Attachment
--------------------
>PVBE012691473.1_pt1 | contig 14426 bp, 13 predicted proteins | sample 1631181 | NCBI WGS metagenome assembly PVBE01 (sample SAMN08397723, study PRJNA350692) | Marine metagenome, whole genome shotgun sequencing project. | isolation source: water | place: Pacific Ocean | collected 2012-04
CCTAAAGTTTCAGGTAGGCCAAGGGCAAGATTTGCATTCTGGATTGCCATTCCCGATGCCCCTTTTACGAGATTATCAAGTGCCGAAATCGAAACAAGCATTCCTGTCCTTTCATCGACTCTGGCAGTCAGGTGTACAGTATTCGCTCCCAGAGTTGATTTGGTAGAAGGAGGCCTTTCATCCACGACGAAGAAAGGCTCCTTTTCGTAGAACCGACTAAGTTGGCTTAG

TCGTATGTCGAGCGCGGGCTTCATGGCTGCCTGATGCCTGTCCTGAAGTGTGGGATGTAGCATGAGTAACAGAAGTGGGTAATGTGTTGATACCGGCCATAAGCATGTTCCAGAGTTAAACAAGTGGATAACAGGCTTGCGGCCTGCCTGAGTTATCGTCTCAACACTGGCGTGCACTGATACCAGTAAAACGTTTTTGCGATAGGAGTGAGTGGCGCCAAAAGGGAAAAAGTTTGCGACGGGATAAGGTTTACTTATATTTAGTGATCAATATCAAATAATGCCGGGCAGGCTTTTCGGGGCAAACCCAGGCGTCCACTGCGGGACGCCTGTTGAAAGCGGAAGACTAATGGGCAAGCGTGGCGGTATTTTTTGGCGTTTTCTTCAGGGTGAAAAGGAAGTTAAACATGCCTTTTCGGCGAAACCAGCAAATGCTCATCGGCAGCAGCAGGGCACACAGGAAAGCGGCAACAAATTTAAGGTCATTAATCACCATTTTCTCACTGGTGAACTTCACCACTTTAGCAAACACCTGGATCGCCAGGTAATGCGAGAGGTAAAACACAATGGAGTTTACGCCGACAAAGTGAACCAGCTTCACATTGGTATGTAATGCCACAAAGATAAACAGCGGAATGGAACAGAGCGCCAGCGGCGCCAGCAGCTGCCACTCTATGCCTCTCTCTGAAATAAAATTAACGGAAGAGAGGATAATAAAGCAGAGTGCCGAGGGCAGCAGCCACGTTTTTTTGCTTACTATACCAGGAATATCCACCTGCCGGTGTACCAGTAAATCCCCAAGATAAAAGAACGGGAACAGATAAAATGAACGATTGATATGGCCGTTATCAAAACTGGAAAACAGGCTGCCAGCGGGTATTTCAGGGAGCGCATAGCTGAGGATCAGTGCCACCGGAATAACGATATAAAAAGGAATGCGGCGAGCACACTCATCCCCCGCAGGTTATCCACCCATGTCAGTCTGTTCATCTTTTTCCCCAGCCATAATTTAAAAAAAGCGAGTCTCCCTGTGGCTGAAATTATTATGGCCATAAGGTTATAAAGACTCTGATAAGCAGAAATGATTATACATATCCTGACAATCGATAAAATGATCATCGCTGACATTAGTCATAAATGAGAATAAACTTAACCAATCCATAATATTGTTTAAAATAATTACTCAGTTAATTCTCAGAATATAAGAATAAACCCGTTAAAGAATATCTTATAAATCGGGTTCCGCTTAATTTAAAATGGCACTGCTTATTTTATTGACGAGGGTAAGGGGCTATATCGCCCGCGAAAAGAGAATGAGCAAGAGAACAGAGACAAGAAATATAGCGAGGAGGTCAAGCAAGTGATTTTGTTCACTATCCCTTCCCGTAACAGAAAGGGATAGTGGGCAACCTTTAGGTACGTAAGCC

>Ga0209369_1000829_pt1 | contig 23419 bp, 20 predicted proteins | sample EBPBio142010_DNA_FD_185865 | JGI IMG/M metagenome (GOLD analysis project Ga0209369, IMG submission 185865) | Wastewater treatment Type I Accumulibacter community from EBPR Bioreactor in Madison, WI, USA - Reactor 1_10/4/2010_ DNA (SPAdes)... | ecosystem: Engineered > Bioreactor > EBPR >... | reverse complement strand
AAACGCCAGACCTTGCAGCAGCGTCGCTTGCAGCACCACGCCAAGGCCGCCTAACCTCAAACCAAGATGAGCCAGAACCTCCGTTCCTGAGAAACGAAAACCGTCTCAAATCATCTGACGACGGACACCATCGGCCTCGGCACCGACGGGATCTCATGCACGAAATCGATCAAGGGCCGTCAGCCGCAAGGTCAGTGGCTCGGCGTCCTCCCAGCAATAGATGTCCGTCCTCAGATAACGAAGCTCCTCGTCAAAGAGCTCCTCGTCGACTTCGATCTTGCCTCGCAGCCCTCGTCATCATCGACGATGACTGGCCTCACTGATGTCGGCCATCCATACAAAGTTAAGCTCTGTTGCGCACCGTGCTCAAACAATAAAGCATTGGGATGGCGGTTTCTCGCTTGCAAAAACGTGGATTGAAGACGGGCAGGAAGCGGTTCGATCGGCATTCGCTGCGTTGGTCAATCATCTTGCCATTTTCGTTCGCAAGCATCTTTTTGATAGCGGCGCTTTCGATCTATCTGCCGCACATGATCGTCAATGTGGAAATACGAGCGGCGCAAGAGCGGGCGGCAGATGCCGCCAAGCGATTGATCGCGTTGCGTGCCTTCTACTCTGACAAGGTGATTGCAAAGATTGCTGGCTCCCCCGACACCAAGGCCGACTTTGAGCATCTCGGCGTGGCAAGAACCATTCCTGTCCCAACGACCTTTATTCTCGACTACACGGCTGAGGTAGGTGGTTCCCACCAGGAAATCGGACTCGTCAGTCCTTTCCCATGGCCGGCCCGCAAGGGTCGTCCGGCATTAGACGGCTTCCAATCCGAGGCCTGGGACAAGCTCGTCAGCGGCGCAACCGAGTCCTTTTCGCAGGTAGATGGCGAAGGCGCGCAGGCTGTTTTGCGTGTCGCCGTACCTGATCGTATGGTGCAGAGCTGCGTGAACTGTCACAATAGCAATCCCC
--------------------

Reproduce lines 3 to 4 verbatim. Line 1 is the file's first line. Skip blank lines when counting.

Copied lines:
TCGTATGTCGAGCGCGGGCTTCATGGCTGCCTGATGCCTGTCCTGAAGTGTGGGATGTAGCATGAGTAACAGAAGTGGGTAATGTGTTGATACCGGCCATAAGCATGTTCCAGAGTTAAACAAGTGGATAACAGGCTTGCGGCCTGCCTGAGTTATCGTCTCAACACTGGCGTGCACTGATACCAGTAAAACGTTTTTGCGATAGGAGTGAGTGGCGCCAAAAGGGAAAAAGTTTGCGACGGGATAAGGTTTACTTATATTTAGTGATCAATATCAAATAATGCCGGGCAGGCTTTTCGGGGCAAACCCAGGCGTCCACTGCGGGACGCCTGTTGAAAGCGGAAGACTAATGGGCAAGCGTGGCGGTATTTTTTGGCGTTTTCTTCAGGGTGAAAAGGAAGTTAAACATGCCTTTTCGGCGAAACCAGCAAATGCTCATCGGCAGCAGCAGGGCACACAGGAAAGCGGCAACAAATTTAAGGTCATTAATCACCATTTTCTCACTGGTGAACTTCACCACTTTAGCAAACACCTGGATCGCCAGGTAATGCGAGAGGTAAAACACAATGGAGTTTACGCCGACAAAGTGAACCAGCTTCACATTGGTATGTAATGCCACAAAGATAAACAGCGGAATGGAACAGAGCGCCAGCGGCGCCAGCAGCTGCCACTCTATGCCTCTCTCTGAAATAAAATTAACGGAAGAGAGGATAATAAAGCAGAGTGCCGAGGGCAGCAGCCACGTTTTTTTGCTTACTATACCAGGAATATCCACCTGCCGGTGTACCAGTAAATCCCCAAGATAAAAGAACGGGAACAGATAAAATGAACGATTGATATGGCCGTTATCAAAACTGGAAAACAGGCTGCCAGCGGGTATTTCAGGGAGCGCATAGCTGAGGATCAGTGCCACCGGAATAACGATATAAAAAGGAATGCGGCGAGCACACTCATCCCCCGCAGGTTATCCACCCATGTCAGTCTGTTCATCTTTTTCCCCAGCCATAATTTAAAAAAAGCGAGTCTCCCTGTGGCTGAAATTATTATGGCCATAAGGTTATAAAGACTCTGATAAGCAGAAATGATTATACATATCCTGACAATCGATAAAATGATCATCGCTGACATTAGTCATAAATGAGAATAAACTTAACCAATCCATAATATTGTTTAAAATAATTACTCAGTTAATTCTCAGAATATAAGAATAAACCCGTTAAAGAATATCTTATAAATCGGGTTCCGCTTAATTTAAAATGGCACTGCTTATTTTATTGACGAGGGTAAGGGGCTATATCGCCCGCGAAAAGAGAATGAGCAAGAGAACAGAGACAAGAAATATAGCGAGGAGGTCAAGCAAGTGATTTTGTTCACTATCCCTTCCCGTAACAGAAAGGGATAGTGGGCAACCTTTAGGTACGTAAGCC

>Ga0209369_1000829_pt1 | contig 23419 bp, 20 predicted proteins | sample EBPBio142010_DNA_FD_185865 | JGI IMG/M metagenome (GOLD analysis project Ga0209369, IMG submission 185865) | Wastewater treatment Type I Accumulibacter community from EBPR Bioreactor in Madison, WI, USA - Reactor 1_10/4/2010_ DNA (SPAdes)... | ecosystem: Engineered > Bioreactor > EBPR >... | reverse complement strand